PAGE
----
The Lexile scale was not the only readability test by which researchers outside the TEA have evaluated the STAAR reading test. Dee Carney, the Austin testing expert, pointed out that the A&M research used five readability studies and the Mary Hardin-Baylor research used six. Chambers says new research conducted at A&M is to be released in the next few months and shows even more misalignment, or failing kids, today than in 2012. “If the decision was made to test kids in reading passages that are above their grade level, everyone needs to know that,” Chambers said. “If a third grade reading test is meant to determine if a student is reading at the third grade level, then the test questions should be based solely on what was taught in [and before] third grade, not what might be taught in the fourth, fifth, sixth, or seventh grade.”

The consequences, Chambers said, can be severe. “To me, here is the bottom line: if Texas expects every third grader to read like a fifth grader or every fourth grader to read like a sixth grader, then we all need to be prepared to see lower performance. Based on all the expert information that has been provided, these unrealistic standards have the potential to destroy learning.”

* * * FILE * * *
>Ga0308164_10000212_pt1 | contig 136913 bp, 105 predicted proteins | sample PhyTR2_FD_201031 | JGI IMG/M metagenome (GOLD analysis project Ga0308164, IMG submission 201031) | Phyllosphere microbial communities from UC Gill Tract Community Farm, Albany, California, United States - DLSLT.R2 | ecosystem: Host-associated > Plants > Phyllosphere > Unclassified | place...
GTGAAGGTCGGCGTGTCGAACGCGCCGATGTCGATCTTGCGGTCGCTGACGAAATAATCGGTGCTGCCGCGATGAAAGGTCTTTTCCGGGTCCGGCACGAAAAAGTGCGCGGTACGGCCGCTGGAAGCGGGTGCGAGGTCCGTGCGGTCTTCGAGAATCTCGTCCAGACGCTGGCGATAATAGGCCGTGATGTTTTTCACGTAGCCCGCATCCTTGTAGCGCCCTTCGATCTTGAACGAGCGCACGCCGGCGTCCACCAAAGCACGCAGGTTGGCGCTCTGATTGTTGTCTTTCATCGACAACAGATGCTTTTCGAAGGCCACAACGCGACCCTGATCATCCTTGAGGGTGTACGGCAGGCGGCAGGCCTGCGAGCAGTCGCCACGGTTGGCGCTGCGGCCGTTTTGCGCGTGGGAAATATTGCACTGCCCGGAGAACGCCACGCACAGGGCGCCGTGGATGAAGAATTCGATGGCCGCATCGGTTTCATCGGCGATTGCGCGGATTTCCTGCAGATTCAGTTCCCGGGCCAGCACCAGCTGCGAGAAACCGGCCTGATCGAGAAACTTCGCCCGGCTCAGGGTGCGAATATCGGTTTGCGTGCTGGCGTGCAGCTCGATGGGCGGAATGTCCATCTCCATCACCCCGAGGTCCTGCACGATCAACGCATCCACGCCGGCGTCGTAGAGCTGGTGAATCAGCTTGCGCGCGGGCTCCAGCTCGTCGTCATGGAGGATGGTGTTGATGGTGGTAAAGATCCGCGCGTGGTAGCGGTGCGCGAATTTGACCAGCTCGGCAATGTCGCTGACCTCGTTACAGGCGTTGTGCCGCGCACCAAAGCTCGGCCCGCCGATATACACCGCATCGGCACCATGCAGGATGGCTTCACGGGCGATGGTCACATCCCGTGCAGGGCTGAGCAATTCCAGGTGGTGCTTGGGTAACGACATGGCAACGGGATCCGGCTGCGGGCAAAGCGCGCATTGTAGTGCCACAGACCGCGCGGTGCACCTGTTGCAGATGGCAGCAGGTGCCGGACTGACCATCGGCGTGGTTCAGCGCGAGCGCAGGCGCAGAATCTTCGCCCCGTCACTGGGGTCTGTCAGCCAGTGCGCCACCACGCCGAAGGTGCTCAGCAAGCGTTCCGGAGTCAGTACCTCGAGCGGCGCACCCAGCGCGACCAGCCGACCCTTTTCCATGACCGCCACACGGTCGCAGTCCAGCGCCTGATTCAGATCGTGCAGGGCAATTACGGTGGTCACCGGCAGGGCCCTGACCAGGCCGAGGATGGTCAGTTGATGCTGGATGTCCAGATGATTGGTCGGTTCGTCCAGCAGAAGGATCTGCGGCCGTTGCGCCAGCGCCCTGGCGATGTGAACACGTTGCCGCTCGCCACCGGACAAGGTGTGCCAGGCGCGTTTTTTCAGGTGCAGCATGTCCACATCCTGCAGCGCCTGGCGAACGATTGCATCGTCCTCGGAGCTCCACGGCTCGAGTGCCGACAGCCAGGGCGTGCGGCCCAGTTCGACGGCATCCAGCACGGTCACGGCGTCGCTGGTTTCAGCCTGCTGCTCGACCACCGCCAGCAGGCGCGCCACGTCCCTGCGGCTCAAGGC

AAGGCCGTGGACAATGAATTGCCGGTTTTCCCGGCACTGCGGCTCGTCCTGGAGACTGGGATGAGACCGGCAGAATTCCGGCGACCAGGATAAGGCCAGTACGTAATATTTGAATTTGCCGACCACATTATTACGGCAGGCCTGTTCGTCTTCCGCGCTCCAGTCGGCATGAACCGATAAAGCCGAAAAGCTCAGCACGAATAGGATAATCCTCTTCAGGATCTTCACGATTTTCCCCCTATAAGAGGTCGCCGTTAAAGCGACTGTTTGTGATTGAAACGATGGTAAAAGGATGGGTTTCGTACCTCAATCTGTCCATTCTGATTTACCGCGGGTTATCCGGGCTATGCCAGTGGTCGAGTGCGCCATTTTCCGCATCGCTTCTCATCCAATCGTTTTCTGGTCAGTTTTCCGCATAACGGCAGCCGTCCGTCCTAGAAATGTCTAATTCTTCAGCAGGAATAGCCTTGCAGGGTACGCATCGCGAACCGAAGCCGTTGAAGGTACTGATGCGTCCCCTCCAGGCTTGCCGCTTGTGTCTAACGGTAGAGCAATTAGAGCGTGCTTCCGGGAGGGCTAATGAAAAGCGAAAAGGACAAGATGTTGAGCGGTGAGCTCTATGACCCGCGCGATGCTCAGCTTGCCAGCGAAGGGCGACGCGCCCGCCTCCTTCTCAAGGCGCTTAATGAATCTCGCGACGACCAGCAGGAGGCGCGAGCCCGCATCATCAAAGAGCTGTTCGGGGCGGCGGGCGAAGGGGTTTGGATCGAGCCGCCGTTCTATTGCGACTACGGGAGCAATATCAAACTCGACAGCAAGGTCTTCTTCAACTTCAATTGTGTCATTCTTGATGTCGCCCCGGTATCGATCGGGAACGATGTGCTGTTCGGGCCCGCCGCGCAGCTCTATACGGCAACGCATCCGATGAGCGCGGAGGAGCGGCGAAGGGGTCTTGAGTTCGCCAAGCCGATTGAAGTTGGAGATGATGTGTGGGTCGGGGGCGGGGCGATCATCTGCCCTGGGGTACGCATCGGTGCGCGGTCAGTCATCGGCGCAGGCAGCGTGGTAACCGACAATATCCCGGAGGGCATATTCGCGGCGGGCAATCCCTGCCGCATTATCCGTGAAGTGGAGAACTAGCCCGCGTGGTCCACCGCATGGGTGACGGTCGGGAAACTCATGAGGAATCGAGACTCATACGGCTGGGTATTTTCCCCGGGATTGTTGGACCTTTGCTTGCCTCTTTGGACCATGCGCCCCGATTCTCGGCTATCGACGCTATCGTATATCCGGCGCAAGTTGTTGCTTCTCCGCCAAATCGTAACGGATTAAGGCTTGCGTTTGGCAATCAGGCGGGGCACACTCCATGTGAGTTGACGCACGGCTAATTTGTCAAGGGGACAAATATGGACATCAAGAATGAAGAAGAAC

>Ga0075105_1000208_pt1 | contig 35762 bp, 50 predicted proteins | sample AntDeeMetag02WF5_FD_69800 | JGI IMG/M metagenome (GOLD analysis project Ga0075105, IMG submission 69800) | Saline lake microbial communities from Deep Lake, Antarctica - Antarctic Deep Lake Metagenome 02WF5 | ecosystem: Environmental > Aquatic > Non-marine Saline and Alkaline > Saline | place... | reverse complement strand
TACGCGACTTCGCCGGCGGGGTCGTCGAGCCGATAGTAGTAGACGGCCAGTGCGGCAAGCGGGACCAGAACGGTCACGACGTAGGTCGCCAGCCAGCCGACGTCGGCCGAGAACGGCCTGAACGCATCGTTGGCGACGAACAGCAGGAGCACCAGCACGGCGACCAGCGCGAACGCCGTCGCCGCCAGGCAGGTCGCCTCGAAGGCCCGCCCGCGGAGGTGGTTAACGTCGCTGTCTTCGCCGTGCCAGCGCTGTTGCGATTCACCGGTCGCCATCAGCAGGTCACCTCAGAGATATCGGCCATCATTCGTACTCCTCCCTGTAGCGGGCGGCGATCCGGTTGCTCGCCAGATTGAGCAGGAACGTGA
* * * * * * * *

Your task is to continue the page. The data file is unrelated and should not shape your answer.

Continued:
One step toward addressing issues with the STAAR test would be to hold public hearings. Two Republican state legislators from the Houston area say they want to do so, says Ratliff, but so far none are scheduled. One of those lawmakers is Larry Taylor, who chairs the Senate committee on education. The other is Dan Huberty, who chairs the House committee on public education.

As usual with education conflicts, while adult officials argue, it’s the schoolchildren who suffer most. But they’re not the only ones. Ratliff, the former state board of education member, estimates that 25 to 30 percent of Texas school kids are misidentified as reading below grade level—1.25 million or so children. “Think about its effect on the economic engine of Texas,” he said. “The concentric circles of damage ranges from mental and psychological damage to schoolchildren to falling real estate values to our ability to recruit businesses. I’ve tried to get my arms around the damage and I can’t.”

Added Chambers: Every reading and literacy expert who has studied our concerns can’t be wrong on this. This is not anti-testing, this is not anti-accountability. We just want the truth.”